Year in Review: Waterhen wildfires force evacuations

By Tyler Marr
December 26, 2018 - 2:00pm

As the year draws to a close, battlefordsNOW is taking a look back at some of the most impactful stories of 2018, as selected by News Director Tyler Marr.

Wildfire season came early to Northern Saskatchewan, sparking massive blazes outside both Meadow Lake and Prince Albert days apart in May.

On May 12, a fire broke out south of the village of Holbein, which is approximately 30 kilometres west of Prince Albert, sending thick black and grey smoke plumes into the sky that could be seen from the city.

Days later, an uncontained wildfire started burning west of the community of Waterhen Lake. Community leaders said they were actively working with all parties to ensure the safety of the community. It was not immediately clear if any infrastructure was at risk.

On May 14, residents and cabin owners from Jeanette Lake were asked to leave. Randy Songer, president of the cabin owners association for Jeannette Lake, said sprinklers were set up behind cabins on Monday to soak the ground, which saved some structures from burning.

Thirty residents of Waterhen Lake First Nation were evacuated due to smoke from the fire burning on the lake's west side. The evacuees, which were mainly people with health conditions or small children, were sent to Meadow Lake and placed in the care of the Red Cross.

The 1,400-hectare wildfire, eventually branded ‘Tuff’ by the Government of Saskatchewan’s wildfire management officials, was still uncontained days later as fire crews battled the blaze with helicopters and water tankers.

But high winds and dry conditions continued to fan flames despite the best efforts of firefighters to mop up the blaze and eventually forced residents in the community of nearly 900 people from their homes. They first received the order around 1 p.m. on May 15. 



A total of nine buses and drivers from the Northwest School Division were sent out to the community to bring residents into town.

Waterhen resident Dale Martell said the afternoon was a rush of activity for him and his family of seven.

“This is something new to a lot of us, we haven’t had to evacuate before,” Martell said. “We’ll just make do with what we’ve got. Packed our bags, and away we went, left our homes, and locked them up. With babies and kids, it’s stressful.”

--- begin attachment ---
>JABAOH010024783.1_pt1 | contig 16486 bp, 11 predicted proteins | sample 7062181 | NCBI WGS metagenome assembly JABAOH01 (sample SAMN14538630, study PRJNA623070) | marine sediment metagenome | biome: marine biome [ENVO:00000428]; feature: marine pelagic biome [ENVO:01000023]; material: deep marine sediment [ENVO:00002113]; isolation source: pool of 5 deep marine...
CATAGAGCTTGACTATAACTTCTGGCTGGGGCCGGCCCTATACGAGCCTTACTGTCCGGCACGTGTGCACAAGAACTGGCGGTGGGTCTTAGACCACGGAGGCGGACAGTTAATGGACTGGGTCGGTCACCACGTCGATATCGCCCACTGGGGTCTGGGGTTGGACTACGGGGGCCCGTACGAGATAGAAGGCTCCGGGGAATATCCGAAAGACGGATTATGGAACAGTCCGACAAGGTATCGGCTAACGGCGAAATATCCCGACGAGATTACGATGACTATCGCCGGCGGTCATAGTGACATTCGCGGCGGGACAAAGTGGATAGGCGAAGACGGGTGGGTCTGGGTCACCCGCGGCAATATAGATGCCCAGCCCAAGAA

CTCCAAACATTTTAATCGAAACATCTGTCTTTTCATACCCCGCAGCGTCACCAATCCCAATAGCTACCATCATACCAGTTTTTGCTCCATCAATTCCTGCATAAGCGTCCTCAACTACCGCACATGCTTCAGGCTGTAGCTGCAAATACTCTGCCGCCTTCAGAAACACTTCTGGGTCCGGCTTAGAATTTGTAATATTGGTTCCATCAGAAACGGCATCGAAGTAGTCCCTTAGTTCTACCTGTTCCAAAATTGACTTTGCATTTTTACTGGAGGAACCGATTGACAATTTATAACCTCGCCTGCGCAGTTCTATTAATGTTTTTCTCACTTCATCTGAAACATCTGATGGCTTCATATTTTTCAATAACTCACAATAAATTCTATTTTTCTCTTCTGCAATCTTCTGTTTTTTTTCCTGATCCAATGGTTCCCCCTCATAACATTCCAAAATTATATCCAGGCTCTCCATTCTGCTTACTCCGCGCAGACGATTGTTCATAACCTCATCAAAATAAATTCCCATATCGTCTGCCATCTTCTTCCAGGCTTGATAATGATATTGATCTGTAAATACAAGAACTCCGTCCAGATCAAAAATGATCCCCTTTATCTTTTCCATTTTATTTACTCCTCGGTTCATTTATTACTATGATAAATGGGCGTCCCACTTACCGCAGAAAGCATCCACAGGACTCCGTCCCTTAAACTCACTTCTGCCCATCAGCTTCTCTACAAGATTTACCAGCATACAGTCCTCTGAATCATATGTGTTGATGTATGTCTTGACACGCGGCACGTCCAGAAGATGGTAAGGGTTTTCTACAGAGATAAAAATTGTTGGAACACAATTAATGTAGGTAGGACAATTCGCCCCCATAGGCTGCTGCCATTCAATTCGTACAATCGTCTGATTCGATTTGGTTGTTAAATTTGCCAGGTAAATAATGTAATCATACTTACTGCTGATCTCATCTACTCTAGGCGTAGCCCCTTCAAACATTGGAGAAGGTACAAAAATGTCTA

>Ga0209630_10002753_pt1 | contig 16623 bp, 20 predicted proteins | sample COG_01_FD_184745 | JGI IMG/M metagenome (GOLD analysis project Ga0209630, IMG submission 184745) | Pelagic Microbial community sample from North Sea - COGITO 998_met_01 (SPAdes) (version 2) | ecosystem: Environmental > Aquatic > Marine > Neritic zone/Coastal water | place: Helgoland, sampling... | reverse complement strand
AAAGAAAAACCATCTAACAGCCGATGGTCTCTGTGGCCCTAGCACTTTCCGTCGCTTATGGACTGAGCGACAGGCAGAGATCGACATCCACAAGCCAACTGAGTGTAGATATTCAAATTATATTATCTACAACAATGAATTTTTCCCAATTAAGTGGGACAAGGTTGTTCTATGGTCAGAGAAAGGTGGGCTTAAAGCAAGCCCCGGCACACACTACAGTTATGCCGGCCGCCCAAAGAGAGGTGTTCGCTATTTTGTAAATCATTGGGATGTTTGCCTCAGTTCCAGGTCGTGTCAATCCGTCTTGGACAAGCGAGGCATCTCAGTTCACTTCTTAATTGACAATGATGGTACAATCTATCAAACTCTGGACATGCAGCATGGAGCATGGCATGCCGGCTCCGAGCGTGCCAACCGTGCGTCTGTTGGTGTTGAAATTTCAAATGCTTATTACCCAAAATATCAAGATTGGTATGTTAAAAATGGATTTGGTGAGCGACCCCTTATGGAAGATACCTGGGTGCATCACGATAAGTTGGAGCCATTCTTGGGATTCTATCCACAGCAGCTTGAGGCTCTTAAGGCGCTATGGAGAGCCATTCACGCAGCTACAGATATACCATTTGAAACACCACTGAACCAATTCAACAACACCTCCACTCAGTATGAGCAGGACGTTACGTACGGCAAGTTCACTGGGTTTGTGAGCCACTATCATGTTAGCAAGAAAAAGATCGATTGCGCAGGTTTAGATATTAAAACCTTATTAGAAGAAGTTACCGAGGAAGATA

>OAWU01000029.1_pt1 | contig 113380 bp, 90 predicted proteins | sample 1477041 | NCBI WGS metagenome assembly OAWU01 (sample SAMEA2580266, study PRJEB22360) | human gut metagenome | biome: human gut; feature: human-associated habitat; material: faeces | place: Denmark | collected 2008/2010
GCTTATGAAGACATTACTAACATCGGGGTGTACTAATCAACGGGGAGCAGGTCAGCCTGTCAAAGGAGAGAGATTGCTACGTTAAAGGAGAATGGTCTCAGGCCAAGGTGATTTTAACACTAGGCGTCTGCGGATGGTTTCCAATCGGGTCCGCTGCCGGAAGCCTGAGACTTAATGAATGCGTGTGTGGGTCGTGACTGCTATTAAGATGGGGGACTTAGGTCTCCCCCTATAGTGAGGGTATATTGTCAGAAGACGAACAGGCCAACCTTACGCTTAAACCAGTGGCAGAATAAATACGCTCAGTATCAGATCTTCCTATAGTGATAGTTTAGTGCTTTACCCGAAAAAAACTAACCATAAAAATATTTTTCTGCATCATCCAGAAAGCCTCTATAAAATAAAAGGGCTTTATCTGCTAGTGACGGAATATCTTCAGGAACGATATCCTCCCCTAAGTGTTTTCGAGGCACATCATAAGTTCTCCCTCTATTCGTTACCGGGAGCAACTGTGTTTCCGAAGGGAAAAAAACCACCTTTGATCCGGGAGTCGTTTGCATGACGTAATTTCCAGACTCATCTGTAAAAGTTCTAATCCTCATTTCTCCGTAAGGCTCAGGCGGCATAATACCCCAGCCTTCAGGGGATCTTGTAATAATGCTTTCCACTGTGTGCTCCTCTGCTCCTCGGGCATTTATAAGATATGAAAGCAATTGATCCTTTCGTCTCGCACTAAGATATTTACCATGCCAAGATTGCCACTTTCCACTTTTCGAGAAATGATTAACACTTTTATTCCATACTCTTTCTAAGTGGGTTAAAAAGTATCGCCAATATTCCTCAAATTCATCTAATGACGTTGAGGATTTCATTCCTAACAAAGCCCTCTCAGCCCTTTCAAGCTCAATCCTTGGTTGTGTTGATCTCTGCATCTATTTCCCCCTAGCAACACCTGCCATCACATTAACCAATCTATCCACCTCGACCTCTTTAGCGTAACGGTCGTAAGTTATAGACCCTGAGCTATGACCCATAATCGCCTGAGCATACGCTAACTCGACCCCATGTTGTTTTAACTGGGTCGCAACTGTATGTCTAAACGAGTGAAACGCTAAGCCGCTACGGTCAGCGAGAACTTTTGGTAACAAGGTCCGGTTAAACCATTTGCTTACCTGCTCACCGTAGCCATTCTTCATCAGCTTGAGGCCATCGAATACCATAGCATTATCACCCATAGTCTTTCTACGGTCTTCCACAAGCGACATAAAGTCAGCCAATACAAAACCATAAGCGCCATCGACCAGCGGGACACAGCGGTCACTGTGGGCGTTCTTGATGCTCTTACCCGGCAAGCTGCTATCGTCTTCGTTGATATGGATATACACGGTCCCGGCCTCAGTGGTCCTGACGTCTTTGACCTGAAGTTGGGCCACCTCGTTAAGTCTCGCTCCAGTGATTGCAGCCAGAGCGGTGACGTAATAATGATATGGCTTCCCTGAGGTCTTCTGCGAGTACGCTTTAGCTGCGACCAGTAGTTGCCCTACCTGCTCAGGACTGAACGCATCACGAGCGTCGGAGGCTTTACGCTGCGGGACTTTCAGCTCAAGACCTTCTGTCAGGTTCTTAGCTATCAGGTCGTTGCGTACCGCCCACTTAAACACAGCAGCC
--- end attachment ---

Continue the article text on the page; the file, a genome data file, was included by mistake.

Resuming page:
Elders and the chronically ill stayed in Meadow Lake hotels, while eight families stayed in North West College's student housing. The remaining community members were in Saskatoon, either at the Henk Ruys Soccer Centre or nearby hotels. 



Come May 17, the Tuff fire grew to over 2,600 hectares though no structures were lost at that point.

Volunteers from Meadow Lake assisted with animal rescue efforts and registered at least 46 dogs and one cat.

After a very busy few days, citizens evacuated from Waterhen Lake First Nation were allowed to go back home on May 18. While the imminent threat of nearby flames were controlled, there was still quite a bit of smoke in the area so Elders and the chronically ill remained at hotels in Meadow Lake.

Ministry of Environment officials said the Tuff fire, at this point, had stretched across roughly 5,200 hectares. Sprinklers remained set up to protect remote structures in the area as firefighters, heavy equipment, and air tankers, continued their work.

Steve Roberts, executive director of wildfire management with the province said the fire was worked on by over 250 personnel, 17 pieces of heavy equipment, nine helicopters, and air tankers, as required.

A week later, the Tuff fire continued to rage in Meadow Lake Provincial Park, growing to over 6,528 hectares and claiming 13 cabins in the Flotten Lake subdivision.

Meadow Lake’s Kim Ackerman was travelling abroad with her parents who built a cabin at the lake over 40 years ago. She heard the news late Sunday from her husband Greg and other Flotten-based families.

She said the word devastated wasn’t sufficient enough to describe the heartbreak she felt.

“Words can’t express how saddened we are by the loss of our cabin,” she said. “Luckily no one was injured, but countless items that can’t be replaced were lost.”

Aside from the many memories made over the years, she said the area was beautiful, and those who spent time at the lake have been close-knit neighbours for years.

Wet weather in the days to follow finally offered marginal reprive for fire crews battling the flames, though a bounty of heavy and air equipment continued to attempt to hold the 65 square kilometre blaze.

By June 1, many fire bans for the Meadow Lake region were called off as cooler, wetter weather moved in and assisted in subduing the flames.

On Twitter: @JournoMarr

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